What’s this Lockout Law all about?
There's been plenty written about the legislation that Barry O'Farrell's office pushed through both houses of State Parliament last week. In response to the growing community demand for action against alcohol-related violence - including a petition of 142,000 signatures, started by the family of Thomas Kelly - the NSW government has introduced a range of measures, with this end in mind.
The 'coward's punch' half of the legislation has increased the maximum sentences for those who commit assault while intoxicated by two years across the board. A mandatory minimum sentence of eight years has been introduced for assault leading to death, whether directly or indirectly, where the perpetrator is under the influence of drugs and/or alcohol. Further, voluntary intoxication by either drugs or alcohol will no longer act as a mitigating factor during sentencing. These measures are already in effect.
The legislation has delineated a new CBD Precinct, covering from Central Station to The Rocks, and stretching east to King's Cross and Oxford Street. The 'lockout' half of the new laws, to be implemented on the 24th of February, will apply to venues within the CBD Precinct. Bars, pubs and clubs in the area will be forced to close their doors to patrons at 1.30am, and stop the service of alcohol at 3am. There will also be a new licensing scheme introduced, with increased fees for venues in high-risk areas, though these fees can be reduced 'through improved compliance.' Additionally, no new liquor licences will be issued to new venues within this precinct. Bottle shops statewide will be forced to close by 10pm.
While everyone can agree that aiming to curb alcohol-related violence is laudable, the recent legislation has been met with its share of controversy. The Sydney Late Night Culture Alliance - comprising MusicNSW, FBi Radio, GoodGod Small Club, Oxford Art Factory and inthemix, amongst others - has started the '1.31am Keep Sydney Open' campaign, emphasising the cultural cost of the new laws. The live music and performance industry, they suggest, will be crippled by the new legislation, and Sydney's reputation as a thriving entertainment destination will suffer.
Beyond the cultural impact on Sydney's nightlife, pragmatic issues with the legislation have been raised. There are concerns that the free buses connecting to the CBD will be insufficient to deal with the enforced early morning exodus from venues (anybody who's ever tried tackling late night public transport in Sydney is right to be skeptical!). This problem of transport looks to be exacerbated by the already frustrating lack of cabs around the 3am changeover time. Further, many have questioned the logic of forcing people onto the streets, where the appalling acts of violence are predominantly taking place; it's not unreasonable to think that a 3am cut-off will lead to a CBD-wide half hour of accelerated drinking - a rush to buy and chug before cut-off - only to have patrons from all venues spill onto the streets at once, drunk and frustrated.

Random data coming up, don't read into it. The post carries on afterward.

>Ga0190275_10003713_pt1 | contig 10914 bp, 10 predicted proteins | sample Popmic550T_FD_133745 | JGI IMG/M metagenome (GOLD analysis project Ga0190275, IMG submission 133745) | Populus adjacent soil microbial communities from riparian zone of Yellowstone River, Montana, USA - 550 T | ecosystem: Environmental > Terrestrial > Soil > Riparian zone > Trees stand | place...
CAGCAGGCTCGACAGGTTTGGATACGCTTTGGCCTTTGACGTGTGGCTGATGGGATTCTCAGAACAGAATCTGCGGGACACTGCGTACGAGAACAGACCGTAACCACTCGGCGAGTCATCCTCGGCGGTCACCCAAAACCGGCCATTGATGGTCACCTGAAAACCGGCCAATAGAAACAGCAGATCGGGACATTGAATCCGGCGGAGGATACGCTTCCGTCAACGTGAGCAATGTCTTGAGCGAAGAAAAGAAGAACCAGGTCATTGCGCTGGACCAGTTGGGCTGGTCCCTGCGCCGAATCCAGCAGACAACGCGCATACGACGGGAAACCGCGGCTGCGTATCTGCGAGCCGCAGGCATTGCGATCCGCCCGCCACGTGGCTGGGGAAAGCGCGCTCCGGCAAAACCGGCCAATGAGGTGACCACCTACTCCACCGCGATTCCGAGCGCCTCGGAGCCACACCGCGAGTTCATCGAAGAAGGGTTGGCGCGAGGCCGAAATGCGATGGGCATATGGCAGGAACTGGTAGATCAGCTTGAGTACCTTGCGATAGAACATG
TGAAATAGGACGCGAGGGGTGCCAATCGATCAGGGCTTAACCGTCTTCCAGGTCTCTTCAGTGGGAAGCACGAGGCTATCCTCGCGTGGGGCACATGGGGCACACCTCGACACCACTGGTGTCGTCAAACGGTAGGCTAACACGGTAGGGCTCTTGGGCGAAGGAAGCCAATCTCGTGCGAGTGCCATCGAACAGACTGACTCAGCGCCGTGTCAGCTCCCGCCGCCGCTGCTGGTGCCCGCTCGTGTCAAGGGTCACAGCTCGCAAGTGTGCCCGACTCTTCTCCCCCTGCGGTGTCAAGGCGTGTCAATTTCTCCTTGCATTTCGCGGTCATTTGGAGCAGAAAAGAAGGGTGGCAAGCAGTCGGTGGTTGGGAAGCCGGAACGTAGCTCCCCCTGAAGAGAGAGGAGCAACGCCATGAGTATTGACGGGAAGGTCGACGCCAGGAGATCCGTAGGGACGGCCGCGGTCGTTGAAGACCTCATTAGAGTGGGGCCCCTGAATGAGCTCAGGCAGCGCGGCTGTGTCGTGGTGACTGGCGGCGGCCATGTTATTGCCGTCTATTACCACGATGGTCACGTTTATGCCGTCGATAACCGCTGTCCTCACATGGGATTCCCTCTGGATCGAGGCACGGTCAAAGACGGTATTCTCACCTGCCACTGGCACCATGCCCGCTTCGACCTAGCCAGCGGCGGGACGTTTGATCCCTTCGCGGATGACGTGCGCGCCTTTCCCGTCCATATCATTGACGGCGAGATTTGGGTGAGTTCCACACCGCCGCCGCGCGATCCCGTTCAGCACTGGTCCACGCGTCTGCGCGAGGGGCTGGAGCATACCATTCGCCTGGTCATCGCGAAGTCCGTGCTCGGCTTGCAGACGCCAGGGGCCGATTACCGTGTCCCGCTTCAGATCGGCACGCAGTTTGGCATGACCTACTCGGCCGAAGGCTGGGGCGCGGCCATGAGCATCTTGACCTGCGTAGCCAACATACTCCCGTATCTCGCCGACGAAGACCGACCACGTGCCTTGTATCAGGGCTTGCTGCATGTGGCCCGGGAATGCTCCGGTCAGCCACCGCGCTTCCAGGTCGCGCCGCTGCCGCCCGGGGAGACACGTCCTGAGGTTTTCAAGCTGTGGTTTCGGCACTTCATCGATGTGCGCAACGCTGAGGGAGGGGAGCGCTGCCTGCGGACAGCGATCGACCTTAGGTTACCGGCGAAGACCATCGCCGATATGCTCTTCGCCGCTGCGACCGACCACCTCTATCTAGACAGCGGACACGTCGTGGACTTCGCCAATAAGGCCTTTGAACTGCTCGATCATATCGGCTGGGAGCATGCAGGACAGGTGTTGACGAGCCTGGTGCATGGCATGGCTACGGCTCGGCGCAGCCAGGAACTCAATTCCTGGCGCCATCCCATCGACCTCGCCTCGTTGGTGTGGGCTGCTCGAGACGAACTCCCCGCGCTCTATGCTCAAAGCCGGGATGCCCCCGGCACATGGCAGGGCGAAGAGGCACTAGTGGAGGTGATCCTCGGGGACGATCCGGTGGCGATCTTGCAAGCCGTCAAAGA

It's not just the restrictions on venues that have raised eyebrows. Recently, NSW Supreme Court Justice Tom Bathurst has encouraged discussion on the legislation, questioning "whether, regardless of the circumstances in which an offence was committed and regardless of the circumstances of the offender, a particular mandatory minimum sentence will always be justified." Bathurst suggests that a discourse on the new legislation should consider any unintentional influence on legal proceedings. Certainly, the new laws are likely to discourage early guilty pleas, and it's possible that juries may be less likely to give a verdict of guilty, knowing the full extent of the sentence attached.
As the NSW Premier himself has said (with a somewhat unfortunate choice of words), "it's incumbent upon all of us to play our part if we are to stamp out this unacceptable behaviour and change the culture that surrounds it." The intention behind the new legislation is commendable, and taking action to reduce violence on our streets is, unfortunately, absolutely necessary. However, the hurried introduction and potentially problematic implementation of this new legislation has, thus far, only caused frustration. Broad, prescriptive, blanket measures certainly send a strong message, but cannot hope to effectively deal with a problem so multifaceted. If we are to see an end to the violence that has plagued Sydney of late, we need reasoned discourse and coordination between all involved parties.
Again, from Barry O'Farrell; "If we have to come back and revisit this, if we have to fine tune, we will, because we are determined to put in place an effective regime." Well, now's the time to start.
By Jake Ausburn
Ed. Backyard Opera will continue to provide weekly coverage and updates of events affecting the Lockout Laws as they unfold. Even upon writing this article, a number of new developments have emerged - it has just been announced that the Lockout Laws will be in place from the 24th of February. In the meantime keep an eye on The Sydney Late Night Culture Alliance, a group of Sydney music and performance venues, cultural organisations and music industry stakeholders who have joined together to fight the new laws imposed on the hospitality industry, for day to day information.